Expecting home console sales to grow in this environment would be simply foolish. Chalking all of this down to the emergence of other sectors, and ignoring the natural sales cycle of traditional consoles (clearly at play 8 years after this generation started, 6 years after it was fully underway) is equally as foolish. New business models won't crush the older models if the older models continue to adapt.

Posted:2 years ago

#5

Bruce Everiss
Marketing Consultant

1,692 594 0.4
@Daniel

Except the decline started in 2008, when this generation of consoles should have still been on the up.

Posted:2 years ago

#6

Dave Herod
Senior Programmer

527 786 1.5
Popular Comment
Like the global economic crisis. What a coincidence.

Posted:2 years ago

#7

Bruce Everiss
Marketing Consultant

1,692 594 0.4
@Dave

Entertainment consumption goes up in an economic downturn. Hollywood had its finest years during the great depression.
You are clutching at straws in order to deny the reality.
In large numbers the public have moved on from consoles with physical content distribution. They are preferring digitally distributed content. Not only that, the advantages of digitally distributed content have attracted many millions of new people to gaming. Angry Birds has well over a thousand million downloads. These are golden times for the game industry, or at least for those sectors of it that are giving the public what the public want.

Posted:2 years ago

#8

Daniel Hughes
Studying PhD Literary Modernism

436 496 1.1
Popular Comment
The decline started after 2008, yes, but this hasn't exactly been a typical console generation, has it? Far longer than usual, with more devices competing. 2008 was the peak year for DS, which launched in 2004, and the peak year for Wii, which launched in 2006. But, both those systems peaked far higher than historical norms. The highest 12 month sales peak before that was 20 million units in one year, for PS2. Wii peaked at 24 million and the DS close to 30 million. DS stayed close to 30 million per year across 2007, 2008 and 2009. So we can already see that the highest selling systems this year peaked far higher than historical trends, that Wii peaked very early on its lifespan--a sales cycle not desirable--and we can also see, looking at 360 and PS3, that they had much longer term sales cycles, selling more consistently over a longer period, but ultimately at lower amounts than the market leading machine. To me, that doesn't suggest the console industry is doomed at all. To me, it suggests that the console industry has shifted, with different machines with different capabilities also having different sales curves.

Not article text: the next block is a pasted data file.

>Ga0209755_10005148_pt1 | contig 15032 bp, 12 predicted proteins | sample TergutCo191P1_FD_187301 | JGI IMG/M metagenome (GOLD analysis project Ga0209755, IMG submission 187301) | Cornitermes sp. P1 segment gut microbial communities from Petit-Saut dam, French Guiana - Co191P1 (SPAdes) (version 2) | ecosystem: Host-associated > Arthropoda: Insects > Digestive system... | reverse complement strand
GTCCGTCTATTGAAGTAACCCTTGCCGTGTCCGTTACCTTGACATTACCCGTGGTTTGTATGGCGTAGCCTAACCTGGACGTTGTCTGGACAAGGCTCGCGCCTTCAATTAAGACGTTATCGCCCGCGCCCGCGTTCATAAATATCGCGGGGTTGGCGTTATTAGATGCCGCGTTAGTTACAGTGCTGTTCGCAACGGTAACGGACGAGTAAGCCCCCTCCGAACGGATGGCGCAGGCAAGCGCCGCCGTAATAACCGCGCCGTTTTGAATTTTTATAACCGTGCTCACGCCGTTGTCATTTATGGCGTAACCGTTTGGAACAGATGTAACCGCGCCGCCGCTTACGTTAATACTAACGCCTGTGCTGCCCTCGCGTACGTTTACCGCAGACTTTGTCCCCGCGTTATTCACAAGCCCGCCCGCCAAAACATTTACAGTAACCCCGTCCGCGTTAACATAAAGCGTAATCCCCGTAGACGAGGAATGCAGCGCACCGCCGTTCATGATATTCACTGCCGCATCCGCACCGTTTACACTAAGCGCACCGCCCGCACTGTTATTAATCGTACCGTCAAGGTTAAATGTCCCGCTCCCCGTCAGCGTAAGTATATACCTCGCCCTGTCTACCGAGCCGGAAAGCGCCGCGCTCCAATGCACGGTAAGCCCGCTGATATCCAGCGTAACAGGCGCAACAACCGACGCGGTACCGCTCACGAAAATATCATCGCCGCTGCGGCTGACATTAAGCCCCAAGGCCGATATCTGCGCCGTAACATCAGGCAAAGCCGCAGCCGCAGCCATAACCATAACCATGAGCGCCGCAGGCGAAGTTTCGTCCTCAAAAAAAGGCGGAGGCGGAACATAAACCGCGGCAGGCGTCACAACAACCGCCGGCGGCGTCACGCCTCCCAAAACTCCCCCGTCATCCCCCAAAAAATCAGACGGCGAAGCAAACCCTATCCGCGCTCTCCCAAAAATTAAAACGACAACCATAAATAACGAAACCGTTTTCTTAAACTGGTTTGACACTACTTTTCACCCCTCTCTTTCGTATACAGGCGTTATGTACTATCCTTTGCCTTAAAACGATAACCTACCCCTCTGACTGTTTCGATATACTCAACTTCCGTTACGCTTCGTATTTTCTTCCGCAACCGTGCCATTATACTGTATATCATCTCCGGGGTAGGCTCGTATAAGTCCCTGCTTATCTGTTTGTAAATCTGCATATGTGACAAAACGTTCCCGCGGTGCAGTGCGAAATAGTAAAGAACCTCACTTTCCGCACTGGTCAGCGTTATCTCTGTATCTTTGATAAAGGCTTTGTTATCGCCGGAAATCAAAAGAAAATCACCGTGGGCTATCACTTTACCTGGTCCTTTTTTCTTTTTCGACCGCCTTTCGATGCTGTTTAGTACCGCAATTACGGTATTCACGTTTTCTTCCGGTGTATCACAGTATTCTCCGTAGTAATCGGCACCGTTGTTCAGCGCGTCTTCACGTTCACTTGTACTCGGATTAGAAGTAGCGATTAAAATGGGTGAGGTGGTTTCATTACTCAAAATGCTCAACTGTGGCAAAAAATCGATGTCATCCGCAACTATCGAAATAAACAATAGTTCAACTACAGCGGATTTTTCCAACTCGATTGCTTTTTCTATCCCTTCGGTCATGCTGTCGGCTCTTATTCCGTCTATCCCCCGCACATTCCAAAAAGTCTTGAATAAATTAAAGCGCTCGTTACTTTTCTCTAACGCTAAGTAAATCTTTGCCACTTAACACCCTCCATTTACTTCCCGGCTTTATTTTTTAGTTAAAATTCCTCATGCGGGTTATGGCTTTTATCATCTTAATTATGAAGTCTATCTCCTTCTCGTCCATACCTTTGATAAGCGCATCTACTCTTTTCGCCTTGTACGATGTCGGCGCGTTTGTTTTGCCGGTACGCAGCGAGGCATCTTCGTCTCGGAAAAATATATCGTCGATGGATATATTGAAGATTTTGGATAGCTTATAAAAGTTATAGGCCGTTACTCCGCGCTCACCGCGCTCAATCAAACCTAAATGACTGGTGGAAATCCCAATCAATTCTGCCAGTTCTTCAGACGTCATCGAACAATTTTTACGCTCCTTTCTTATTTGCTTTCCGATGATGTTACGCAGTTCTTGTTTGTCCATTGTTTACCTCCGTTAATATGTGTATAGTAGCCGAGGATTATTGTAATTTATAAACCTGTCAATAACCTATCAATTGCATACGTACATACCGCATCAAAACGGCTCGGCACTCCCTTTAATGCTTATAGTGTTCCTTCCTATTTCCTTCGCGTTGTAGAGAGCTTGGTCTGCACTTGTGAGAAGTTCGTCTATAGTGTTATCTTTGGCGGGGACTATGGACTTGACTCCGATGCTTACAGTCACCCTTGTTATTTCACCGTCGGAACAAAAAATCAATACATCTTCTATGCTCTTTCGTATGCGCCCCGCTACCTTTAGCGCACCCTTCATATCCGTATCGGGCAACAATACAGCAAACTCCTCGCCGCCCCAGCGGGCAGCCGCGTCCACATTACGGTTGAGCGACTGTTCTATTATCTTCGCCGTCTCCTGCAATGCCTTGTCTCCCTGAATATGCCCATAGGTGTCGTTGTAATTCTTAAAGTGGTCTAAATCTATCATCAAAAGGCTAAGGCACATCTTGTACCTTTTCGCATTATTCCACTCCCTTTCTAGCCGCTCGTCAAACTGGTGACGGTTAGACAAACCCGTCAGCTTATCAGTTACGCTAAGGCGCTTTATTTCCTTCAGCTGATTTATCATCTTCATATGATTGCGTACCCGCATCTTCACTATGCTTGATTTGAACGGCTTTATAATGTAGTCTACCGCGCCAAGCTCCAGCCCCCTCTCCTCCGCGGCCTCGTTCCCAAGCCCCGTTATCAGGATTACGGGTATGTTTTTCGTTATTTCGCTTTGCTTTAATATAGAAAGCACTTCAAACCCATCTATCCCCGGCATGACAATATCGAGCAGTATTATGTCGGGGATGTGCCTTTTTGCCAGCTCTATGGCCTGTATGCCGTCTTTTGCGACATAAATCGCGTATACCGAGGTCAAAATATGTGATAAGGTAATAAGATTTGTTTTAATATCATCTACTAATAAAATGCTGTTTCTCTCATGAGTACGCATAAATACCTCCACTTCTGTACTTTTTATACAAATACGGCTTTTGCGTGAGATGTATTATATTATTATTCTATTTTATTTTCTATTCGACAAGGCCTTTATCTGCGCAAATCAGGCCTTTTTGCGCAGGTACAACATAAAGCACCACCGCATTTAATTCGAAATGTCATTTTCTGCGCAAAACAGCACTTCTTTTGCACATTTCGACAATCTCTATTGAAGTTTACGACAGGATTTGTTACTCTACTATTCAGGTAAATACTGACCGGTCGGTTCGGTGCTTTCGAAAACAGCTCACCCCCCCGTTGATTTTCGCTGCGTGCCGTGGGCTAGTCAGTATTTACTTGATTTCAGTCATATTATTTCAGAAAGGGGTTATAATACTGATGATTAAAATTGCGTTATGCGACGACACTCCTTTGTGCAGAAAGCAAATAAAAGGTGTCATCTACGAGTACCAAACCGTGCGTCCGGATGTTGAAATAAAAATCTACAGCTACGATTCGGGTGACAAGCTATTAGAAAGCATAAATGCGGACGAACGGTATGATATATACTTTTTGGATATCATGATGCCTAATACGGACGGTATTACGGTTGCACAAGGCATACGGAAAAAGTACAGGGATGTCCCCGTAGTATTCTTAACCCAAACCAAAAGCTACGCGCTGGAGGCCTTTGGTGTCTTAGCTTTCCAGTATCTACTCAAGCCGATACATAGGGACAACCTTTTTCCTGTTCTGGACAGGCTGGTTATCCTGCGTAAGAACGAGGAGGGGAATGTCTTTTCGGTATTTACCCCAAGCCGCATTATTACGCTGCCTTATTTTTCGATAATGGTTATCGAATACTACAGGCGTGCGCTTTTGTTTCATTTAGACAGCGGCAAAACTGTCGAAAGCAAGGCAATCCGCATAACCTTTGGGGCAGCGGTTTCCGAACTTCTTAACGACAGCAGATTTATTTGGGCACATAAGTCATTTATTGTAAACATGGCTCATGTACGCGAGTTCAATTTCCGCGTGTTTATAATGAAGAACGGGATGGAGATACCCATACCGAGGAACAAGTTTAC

My point is, arguing that ALL consoles declined from 2008 onwards, and using that as the basis that new models are replacing old models entirely is a flawed argument. Firstly, it's too soon to make that argument. We can argue that Vita has been severely impacted by new business models, but we can also easily argue that Vita's failures so far are a high price point and a lack of compelling content, combined with expensive proprietary media. I would say it's a combination of competition in the handheld sector and those factors. 3DS has taken off at a slightly faster rate than the DS during a more competitive time. You'll draw out the argument that's only because of the price cut, forced by mobile competition, but I would argue the system was launched too soon, at too high a price, without good enough (or even enough in terms of quantity) software or features, and with a confused marketing message. Nintendo took a brand known for accessibility and a mass-market price point (DS) and tried to pitch its successor as a premium product. A mistake they learnt from quickly, and a mistake that was only truly rectified when quality content came. Software still sells consoles.

Secondly, as Dave pointed out, the global economic crisis also exploded in 2008. Why would this impact the sales curve of the traditional industry? Because the traditional industry is strongest in the markets most severely affected by the global recession: North America, Europe, Japan. Even then, DS stayed steady into early 2010, Wii posted sales higher than 360 and PS3 in 2009, and 360 and PS3 sales continued to grow until 2011. This didn't offset the meteoric growth of Wii, but sections of the console market were clearly still robust and growing.